Developmental transitions in electrical activation patterns in chick embryonic heart

Authors


Abstract

The specialized conduction tissue network mediates coordinated propagation of electrical activity through the adult vertebrate heart. Following activation of the atria, the activation wave is slowed down in the atrioventricular canal or node, then spreads rapidly into the left and right ventricles via the His-Purkinje system (HPS). This results in the ventricle being activated from the apex toward the base and is thought to represent HPS function. The development of mature HPS function in embryogenesis follows significant phases of cardiac morphogenesis. Initially, cardiac impulse propagates in a slow, linear, and isotropic fashion from the sinus venosus at the most caudal portion of the tubular heart. Although the speed of impulse propagation gradually increases, ventricular activation in the looped heart still follows the direction of blood flow. Eventually, the immature base-to-apex sequence of ventricular activation undergoes an apparent reversal, maturing to apex-to-base pattern. The embryonic chick heart has been studied intensively by both electrophysiological and morphological techniques, and the morphology of its conduction system (which is similar to mammals) is well characterized. One interesting but seldom studied feature is the anterior septal branch (ASB), which came sharply to focus (together with the rest of the ventricular conduction system) in our birthdating studies. Using an optical mapping approach, we show that ASB serves to activate ventricular surface between stages 16 and 25, predating the functionality of the His bundle/bundle branches. Heart morphogenesis and conduction system formation are thus linked, and studying the abnormal activation patterns could further our understanding of pathogenesis of congenital heart disease. © 2004 Wiley-Liss, Inc.

The specialized network of the conduction tissues mediates coordinated propagation of electrical activity through the adult vertebrate heart. The heartbeat originates in the pacemaker that is situated in the sinus venosus, or the sinoatrial node in the case of higher vertebrates. Following activation of the atria, the activation wave is slowed down in the atrioventricular canal or node, then spreads rapidly into the left and right ventricles via the His-Purkinje system (HPS). As a consequence of this arrangement, activation of the working muscle of the ventricle, and its ensuing contraction, proceed both initially from the ventricular apex in higher (Chuck et al., 1997; Nygren et al., 2000; Rentschler et al., 2001) as well as lower (Arbel et al., 1977; Dillon and Morad, 1981; Sedmera et al., 2003) vertebrates. This apex-to-base sequence of excitation and contraction is thought to increase ventricular pumping efficiency and is used as a marker of HPS function.

The development of mature HPS function during embryogenesis follows significant phases of cardiac morphogenesis (Gourdie et al., 2003). Initially, cardiac impulse propagates in a slow and apparently isotropic fashion from the sinus venosus, at the most caudal portion of the tubular heart, toward the cranially located primitive outflow tract (Kamino, 1991). While the apparent speed of impulse propagation gradually increases (based on total activation time inferred from isochronal epicardial maps), the sequence of ventricular activation as the heart loops follows the flow of blood (Chuck et al., 1997; Rentschler et al., 2002). Eventually, the immature base-to-apex sequence of ventricular activation undergoes an apparent reversal, altering to a mature apex-to-base pattern (Rentschler et al., 2001; Reckova et al., 2003).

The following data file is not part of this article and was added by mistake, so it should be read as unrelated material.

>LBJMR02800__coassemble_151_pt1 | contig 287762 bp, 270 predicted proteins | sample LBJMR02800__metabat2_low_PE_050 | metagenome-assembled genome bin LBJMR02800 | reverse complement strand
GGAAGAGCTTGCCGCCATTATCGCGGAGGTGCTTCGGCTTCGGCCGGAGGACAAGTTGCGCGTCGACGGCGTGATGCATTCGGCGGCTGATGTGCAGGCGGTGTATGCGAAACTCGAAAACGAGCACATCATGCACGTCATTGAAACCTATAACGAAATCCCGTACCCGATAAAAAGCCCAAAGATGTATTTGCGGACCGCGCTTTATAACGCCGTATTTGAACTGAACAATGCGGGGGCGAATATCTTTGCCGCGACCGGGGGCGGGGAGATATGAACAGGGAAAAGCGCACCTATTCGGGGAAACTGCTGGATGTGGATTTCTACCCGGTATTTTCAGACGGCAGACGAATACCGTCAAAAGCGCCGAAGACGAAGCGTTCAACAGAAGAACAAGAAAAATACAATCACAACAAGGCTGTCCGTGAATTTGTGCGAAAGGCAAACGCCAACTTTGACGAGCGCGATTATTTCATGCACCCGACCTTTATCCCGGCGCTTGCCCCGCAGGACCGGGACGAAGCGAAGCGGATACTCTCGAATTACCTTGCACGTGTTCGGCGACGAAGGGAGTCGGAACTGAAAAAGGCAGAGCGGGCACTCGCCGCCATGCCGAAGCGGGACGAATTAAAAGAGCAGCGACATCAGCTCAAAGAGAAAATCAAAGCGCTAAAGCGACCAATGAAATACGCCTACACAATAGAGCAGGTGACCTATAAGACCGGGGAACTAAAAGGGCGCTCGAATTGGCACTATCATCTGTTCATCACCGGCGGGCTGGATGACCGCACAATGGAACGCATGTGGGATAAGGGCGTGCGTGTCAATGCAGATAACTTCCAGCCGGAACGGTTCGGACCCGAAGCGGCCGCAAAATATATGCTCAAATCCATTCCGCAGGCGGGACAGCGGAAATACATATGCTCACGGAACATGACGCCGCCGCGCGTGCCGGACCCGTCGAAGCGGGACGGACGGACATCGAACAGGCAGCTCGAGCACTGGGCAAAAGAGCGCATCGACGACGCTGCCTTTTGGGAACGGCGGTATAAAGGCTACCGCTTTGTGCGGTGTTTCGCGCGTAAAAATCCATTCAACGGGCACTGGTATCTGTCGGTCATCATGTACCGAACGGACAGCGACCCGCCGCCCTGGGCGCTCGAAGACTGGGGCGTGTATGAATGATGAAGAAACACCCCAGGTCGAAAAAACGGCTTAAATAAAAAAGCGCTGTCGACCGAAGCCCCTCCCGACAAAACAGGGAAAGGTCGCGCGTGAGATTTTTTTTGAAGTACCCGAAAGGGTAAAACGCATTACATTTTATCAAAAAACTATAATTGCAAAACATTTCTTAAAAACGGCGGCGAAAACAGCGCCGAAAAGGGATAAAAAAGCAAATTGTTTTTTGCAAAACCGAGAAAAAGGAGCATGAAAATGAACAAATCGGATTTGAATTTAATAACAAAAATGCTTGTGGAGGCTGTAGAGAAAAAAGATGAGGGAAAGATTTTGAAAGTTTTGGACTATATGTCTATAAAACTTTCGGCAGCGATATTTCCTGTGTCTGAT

The chick embryo is a popular model system for studying morphology and physiology of the developing heart (Hu and Clark, 1989; Sedmera et al., 1997). The electrophysiological properties of chick embryonic heart have been studied using microelectrodes (Arguello et al., 1986; de Jong et al., 1992; Chuck et al., 1997) as well as optical mapping with voltage-sensitive dyes (Kamino, 1991; Reckova et al., 2003; Hall et al., 2004). The anatomy of avian conduction system is well characterized (Davies, 1929; Vassall-Adams, 1982; Cheng et al., 1999). One interesting but seldom studied feature is the anterior septal branch, which came sharply to focus (together with the rest of ventricular conduction system) in our birthdating studies (Thompson et al., 2000, 2003). It is not, however, unique to avian hearts, since “dead-end tracts” were described in the human heart (Kurosawa and Becker, 1985) in similar location, and an analogous fascicle was demonstrated by HNK-1 antibody staining in the embryonic rat and confirmed by our optical mapping studies (data not shown). Furthermore, an anterior conduction pathway was demonstrated electrophysiologically in some univentricular human hearts along the anterior free wall of the ventricle (Krongrad and Malm, 1979). Recently, potential functionality of this embryonic conduction pathway was described in cultured mouse embryos after neuregulin treatment (Rentschler et al., 2002). This evidence led us to detailed examination of activation sequence of the anterior surface of the developing chick ventricle using optical mapping, and its correlation with conduction system markers on histological sections of relevant stages. We found that between Hamburger-Hamilton stages 16 and 25, the anterior ventricular surface is activated in a nonuniform pattern consistent with functionality of anterior conduction shortcut, independent of the posteriorly forming His bundle. These results were corroborated by birthdating and immunohistochemical studies, detailing the natural history and eventual disappearance of this temporary conduction pathway. Attention to this conduction system branch could advance our understanding of conduction system patterning and help explain some arrhythmias associated with its incomplete regression.